To the extent that I have a preferred outcome at all, if someone held a gun to my head and said that I had to choose between a McCain victory and an Obama victory, I would opt for the latter. There are several reasons for this. The pragmatic one, from a right-wing American point of view, is that an open enemy is not as dangerous as a false friend. If Obama is elected, as now seems likely, conservatives will fight him every step of the way. But if McCain is elected, they will let him get away with actions they would oppose in a Democrat. A McCain victory would confirm the triumph of neoconservatism, move the Republican establishment further to the Left, and extinguish hopes that traditional conservatives will ever regain any kind of influence in Washington. An alternative pragmatic, perhaps even selfish, reason for me to prefer an Obama victory is that as much as I disagree with most of the Democratic agenda, there's no getting around the fact that Democratic administrations are generally more favorable to the interests of both the arts and labor unions than Republican ones, and I'm a unionized classical musician. However, I won't claim that my weak desire for an Obama victory is purely pragmatic. I have serious disagreements with the American Left; but I despise and detest the American neocon "Right." I believe George W. Bush to have been one of the worst presidents in history, certainly much worse than Democrat Bill Clinton; in my view, justice demands that Republicans be punished for inflicting the abomination of Bush upon the world. And in our system the only way for Republicans to be punished is for Democrats to win.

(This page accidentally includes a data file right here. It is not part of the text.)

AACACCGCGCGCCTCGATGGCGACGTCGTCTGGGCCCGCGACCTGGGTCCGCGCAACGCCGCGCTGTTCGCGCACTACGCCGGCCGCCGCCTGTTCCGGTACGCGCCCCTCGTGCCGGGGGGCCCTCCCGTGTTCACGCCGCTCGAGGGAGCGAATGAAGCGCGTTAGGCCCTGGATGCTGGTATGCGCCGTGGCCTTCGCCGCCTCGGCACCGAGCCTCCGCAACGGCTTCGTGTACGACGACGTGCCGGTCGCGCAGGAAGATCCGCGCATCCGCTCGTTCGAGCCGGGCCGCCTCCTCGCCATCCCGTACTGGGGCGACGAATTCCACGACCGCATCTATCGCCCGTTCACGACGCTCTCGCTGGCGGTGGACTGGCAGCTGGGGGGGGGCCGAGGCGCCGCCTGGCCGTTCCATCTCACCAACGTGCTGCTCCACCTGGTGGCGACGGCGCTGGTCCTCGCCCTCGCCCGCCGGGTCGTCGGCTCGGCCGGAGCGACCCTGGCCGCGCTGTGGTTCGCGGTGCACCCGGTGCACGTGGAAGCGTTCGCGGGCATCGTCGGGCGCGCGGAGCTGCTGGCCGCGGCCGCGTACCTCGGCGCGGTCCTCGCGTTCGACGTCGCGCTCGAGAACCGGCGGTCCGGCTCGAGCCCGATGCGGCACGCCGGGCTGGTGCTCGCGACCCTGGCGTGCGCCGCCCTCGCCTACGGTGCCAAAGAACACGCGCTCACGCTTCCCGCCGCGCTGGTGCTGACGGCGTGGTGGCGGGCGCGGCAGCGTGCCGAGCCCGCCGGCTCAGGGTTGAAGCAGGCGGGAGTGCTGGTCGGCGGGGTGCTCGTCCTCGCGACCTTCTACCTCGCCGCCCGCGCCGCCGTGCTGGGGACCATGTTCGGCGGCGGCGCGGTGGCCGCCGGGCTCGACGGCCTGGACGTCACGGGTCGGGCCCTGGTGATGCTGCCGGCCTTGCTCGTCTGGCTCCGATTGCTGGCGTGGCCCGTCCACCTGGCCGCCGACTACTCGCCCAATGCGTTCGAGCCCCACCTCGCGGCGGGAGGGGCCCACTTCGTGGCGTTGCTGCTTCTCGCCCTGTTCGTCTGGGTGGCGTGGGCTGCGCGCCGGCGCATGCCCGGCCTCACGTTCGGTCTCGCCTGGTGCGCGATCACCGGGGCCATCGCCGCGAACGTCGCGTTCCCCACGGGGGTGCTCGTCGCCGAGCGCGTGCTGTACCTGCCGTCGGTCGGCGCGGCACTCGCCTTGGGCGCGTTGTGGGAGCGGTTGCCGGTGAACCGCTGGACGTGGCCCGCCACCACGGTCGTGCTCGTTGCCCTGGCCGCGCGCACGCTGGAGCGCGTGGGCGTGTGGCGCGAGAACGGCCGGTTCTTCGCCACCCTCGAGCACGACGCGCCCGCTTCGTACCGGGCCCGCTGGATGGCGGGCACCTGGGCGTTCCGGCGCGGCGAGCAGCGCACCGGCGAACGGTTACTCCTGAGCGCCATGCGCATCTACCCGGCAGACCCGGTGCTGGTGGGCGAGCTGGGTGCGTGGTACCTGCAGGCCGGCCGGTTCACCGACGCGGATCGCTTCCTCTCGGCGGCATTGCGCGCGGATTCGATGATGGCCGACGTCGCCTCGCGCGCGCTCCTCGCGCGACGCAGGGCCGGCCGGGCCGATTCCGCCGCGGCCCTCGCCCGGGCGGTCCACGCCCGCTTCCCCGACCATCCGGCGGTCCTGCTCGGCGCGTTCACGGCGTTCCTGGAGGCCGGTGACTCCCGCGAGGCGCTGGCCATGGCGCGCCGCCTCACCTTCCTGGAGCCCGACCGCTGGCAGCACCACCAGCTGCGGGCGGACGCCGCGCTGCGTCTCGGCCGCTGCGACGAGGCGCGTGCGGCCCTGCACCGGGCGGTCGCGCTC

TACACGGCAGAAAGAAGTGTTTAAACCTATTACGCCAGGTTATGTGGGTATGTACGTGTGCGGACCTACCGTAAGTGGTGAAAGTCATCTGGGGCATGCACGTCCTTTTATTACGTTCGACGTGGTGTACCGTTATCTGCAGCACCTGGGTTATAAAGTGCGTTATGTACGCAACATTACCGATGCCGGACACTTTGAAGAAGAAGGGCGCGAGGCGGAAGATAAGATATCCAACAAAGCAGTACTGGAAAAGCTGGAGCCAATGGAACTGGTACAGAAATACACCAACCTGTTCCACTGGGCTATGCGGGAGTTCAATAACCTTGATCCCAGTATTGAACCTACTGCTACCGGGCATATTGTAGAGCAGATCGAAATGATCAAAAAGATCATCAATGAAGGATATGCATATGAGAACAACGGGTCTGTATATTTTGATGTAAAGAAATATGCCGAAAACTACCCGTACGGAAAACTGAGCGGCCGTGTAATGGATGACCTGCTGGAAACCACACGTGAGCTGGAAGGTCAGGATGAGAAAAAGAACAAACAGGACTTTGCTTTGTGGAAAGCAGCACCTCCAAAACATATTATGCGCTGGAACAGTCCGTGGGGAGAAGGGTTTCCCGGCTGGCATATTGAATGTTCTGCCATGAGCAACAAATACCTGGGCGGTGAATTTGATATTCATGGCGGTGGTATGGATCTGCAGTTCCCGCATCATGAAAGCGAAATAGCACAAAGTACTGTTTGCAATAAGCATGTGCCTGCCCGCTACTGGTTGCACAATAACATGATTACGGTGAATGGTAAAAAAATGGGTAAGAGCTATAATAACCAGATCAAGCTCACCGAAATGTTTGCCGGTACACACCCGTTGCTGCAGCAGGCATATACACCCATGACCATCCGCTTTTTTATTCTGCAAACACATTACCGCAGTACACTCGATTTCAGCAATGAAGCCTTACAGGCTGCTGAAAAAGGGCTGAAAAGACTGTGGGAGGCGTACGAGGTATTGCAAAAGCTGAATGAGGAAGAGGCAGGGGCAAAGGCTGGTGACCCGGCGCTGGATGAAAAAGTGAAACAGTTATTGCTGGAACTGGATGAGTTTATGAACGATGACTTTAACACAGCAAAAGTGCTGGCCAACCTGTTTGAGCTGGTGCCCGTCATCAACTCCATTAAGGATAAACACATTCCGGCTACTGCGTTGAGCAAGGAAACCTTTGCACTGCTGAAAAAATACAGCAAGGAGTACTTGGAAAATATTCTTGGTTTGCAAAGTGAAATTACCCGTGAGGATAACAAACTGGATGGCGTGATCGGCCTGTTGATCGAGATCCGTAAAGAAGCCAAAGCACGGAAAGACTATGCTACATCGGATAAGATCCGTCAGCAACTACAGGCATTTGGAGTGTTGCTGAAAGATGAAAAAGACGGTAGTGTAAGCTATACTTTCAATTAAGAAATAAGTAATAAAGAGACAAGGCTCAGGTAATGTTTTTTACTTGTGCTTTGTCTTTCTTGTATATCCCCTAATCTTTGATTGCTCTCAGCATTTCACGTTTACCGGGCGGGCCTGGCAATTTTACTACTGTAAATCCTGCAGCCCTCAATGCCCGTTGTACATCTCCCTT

Yet for all that, I cannot vote for Obama. For all his talk of unity and transcending ideology, he is clearly of the Left, and to the extent that its original meaning still survives at all, I am essentially of the Right, even if I can hardly recognize any of my values in the contemporary "Right." Barack Obama believes in Progress and Equality; I believe in Tradition and Hierarchy. I may be currently estranged from the ultra-traditionalist Roman Catholicism I once thought I might one day espouse, but I still retain enough Catholic influence in my thinking to be uncomfortable with the consequences of Roe vs. Wade and Obama's unflinching support for it. It is simply not possible to hang out with traditional Catholics for two years and remain totally indifferent to abortion, as much as I resent the way the issue repeatedly has been used to rope pro-lifers into the GOP column without delivering any substantial change in return. In fact, it is not necessary to favor a blanket nationwide ban on abortion in all circumstances (as Catholics must) to see that Roe vs. Wade was a terrible decision that has poisoned our national politics and ought to be overturned. Unlike hardcore pro-lifers, I would be content to see the matter returned to each of the 50 individual states, with abortion remaining legal in the more liberal states and becoming illegal in the more conservative ones. But President Obama and the sort of justices he would appoint to the Supreme Court would not permit even that compromise.